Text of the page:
She’s currently studying a district-wide program in Louisville, Ky., that is trying to do just that.
In the United States, mindfulness has long been associated with white, affluent and highly educated people, as well as with the technology industry and the corporate world. As its use spreads in schools, and as researchers like Sibinga focus specifically on how it can help children who face trauma and adversity, experts like Tiara Cash are raising concerns about equity and inclusion. Cash is with the Center for Mindfulness, Compassion and Resilience at Arizona State University, an organization that works to promote what she calls “equitable mindfulness” to diverse communities in culturally specific ways.
Statistics show, in schools across the country, black and Hispanic students are disciplined more often and more harshly. Cash says it’s possible that a given student is feeling angry or disruptive because teachers really do show implicit bias — and mindfulness isn’t going to fix that underlying problem.
“Mindfulness really isn’t spiritual bypassing,” she says. “So we’re not trying to bypass the fact that there are social injustices and systematic issues that show up in these different communities and in these different spaces.”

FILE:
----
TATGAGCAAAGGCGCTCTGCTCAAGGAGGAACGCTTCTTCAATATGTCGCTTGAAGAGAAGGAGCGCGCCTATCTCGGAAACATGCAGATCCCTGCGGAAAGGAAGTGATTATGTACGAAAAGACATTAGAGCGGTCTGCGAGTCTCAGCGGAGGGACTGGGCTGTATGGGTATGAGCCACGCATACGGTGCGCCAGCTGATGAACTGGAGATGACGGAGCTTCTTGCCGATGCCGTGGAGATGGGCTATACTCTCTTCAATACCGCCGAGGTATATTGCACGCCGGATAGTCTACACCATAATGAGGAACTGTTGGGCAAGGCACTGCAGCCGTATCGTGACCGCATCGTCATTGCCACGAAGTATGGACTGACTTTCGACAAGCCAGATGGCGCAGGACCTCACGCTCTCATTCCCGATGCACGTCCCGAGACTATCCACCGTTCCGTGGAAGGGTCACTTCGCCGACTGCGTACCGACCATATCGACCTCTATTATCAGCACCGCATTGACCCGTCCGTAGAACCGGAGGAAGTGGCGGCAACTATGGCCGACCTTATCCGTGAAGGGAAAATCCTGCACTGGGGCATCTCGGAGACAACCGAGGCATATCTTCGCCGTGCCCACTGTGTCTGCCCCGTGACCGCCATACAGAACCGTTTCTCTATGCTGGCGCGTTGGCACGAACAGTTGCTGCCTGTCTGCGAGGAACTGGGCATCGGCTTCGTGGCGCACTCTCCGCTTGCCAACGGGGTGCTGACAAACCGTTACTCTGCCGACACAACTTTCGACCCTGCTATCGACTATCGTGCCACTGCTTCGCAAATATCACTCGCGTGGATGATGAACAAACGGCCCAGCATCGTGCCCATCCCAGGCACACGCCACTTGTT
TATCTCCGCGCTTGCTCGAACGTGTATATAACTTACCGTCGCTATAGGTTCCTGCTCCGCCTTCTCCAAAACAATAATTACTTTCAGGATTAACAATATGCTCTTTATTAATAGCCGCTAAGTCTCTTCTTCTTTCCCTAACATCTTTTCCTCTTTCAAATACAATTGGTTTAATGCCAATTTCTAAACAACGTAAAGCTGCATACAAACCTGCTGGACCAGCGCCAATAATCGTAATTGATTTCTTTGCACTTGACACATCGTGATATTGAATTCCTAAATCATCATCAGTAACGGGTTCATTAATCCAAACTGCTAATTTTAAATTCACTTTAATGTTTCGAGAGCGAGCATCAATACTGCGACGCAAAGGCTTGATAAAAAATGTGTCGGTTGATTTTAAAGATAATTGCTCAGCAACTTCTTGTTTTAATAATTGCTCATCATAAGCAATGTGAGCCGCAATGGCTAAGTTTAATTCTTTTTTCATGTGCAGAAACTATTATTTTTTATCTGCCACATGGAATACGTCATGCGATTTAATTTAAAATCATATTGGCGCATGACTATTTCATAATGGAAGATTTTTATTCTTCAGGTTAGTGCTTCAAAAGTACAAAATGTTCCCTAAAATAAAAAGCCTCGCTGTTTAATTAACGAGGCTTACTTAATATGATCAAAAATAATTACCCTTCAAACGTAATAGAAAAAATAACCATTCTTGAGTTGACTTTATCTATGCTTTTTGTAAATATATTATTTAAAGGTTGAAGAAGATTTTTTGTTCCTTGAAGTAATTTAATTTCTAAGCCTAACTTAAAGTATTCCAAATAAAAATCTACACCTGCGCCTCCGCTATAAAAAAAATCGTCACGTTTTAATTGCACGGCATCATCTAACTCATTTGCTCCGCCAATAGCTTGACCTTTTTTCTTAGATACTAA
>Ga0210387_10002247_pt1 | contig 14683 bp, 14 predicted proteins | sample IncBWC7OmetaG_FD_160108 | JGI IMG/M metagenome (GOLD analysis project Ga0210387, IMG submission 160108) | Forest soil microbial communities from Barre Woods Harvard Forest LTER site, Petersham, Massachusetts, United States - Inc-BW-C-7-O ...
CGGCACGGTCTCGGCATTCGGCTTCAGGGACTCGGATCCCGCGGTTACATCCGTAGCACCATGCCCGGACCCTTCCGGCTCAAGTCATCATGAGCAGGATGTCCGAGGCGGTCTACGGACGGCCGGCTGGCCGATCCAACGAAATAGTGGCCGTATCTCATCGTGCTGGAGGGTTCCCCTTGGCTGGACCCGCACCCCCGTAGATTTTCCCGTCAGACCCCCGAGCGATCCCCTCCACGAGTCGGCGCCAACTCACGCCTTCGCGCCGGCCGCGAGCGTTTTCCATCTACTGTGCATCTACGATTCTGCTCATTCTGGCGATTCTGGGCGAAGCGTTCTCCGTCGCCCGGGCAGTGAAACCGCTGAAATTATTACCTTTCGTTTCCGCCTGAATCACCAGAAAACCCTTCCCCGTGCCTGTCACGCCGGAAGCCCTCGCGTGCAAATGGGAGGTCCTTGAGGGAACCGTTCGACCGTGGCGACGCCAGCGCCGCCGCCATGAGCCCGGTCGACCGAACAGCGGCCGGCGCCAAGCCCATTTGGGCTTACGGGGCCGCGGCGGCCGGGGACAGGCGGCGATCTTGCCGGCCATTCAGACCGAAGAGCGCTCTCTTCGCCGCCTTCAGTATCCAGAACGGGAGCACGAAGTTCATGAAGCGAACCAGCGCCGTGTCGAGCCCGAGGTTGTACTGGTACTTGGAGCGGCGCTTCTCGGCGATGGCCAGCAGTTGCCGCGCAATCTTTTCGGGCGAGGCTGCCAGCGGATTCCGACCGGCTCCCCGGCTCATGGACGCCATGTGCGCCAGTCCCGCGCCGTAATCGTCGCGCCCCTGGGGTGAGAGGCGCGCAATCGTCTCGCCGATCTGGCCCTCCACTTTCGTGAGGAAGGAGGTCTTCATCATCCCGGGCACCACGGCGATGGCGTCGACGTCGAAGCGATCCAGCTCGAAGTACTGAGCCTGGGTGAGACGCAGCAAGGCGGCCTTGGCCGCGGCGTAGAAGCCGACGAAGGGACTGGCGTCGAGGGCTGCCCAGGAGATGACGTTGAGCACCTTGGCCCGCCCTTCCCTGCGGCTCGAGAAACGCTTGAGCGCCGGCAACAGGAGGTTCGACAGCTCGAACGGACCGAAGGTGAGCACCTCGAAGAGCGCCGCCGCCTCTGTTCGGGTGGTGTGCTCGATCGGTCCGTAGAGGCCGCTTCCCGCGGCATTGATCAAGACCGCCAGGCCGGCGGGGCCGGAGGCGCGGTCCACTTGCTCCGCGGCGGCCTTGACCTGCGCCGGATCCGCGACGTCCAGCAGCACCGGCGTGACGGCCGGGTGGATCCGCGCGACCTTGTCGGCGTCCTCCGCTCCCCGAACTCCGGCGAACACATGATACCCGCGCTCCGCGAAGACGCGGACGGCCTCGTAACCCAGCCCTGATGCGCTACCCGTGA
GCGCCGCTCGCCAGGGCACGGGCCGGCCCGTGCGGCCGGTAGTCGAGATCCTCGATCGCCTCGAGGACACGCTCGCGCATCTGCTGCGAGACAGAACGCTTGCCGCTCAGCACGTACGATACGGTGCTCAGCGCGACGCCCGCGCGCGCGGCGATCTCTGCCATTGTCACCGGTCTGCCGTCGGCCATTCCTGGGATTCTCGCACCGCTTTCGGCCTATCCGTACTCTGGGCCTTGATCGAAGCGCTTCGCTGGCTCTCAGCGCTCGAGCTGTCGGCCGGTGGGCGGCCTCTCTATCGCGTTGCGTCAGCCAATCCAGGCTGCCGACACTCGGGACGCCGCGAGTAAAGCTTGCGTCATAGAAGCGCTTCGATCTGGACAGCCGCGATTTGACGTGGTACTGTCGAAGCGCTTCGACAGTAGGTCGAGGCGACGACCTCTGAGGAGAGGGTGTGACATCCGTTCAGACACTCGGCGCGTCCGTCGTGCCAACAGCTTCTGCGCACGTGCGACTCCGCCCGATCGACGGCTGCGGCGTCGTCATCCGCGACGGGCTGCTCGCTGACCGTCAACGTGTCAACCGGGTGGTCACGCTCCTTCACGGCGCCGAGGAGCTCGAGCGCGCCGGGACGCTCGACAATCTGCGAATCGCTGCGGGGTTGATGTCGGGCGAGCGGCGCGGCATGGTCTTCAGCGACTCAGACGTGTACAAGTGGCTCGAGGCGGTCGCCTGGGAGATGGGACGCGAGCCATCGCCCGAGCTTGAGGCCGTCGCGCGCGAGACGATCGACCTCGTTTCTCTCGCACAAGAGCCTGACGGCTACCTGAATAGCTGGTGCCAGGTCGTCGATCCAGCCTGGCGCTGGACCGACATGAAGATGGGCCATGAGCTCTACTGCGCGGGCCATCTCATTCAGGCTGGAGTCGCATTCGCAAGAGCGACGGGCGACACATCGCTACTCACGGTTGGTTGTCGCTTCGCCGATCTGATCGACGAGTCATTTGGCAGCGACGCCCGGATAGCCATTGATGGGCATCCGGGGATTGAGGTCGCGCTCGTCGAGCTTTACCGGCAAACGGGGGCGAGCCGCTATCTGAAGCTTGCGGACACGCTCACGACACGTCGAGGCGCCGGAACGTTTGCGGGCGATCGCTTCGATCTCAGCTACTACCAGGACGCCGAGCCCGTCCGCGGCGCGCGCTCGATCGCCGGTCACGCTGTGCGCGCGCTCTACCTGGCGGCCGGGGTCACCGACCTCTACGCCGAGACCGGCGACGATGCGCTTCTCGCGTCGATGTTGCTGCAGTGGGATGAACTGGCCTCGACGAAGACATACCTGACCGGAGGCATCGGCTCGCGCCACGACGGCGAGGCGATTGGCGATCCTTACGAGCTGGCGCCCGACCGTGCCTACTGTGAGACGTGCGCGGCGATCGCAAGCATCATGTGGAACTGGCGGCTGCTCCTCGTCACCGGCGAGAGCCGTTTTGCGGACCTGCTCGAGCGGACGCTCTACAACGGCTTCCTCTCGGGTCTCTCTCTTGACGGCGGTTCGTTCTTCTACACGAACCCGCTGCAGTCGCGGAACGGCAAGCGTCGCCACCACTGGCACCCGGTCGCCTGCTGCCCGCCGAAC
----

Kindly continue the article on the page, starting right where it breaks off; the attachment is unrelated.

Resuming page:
She says that while it is helpful to give a student a chance to process difficult emotions that come up in class, mindfulness would be better used to allow teachers to interrogate and eliminate their own implicit biases.
“What we’re really trying to do is elevate the understanding that, you know, with our own personal practices, with our own sitting with ourselves, we’re able to break down these barriers better.”
Because of that, Cash, like Jennings, says it’s hard to do mindfulness effectively unless teachers walk the talk. And that, of course, takes a holistic approach, with lots of resources, time and support — three things that are often in short supply in the nation’s schools.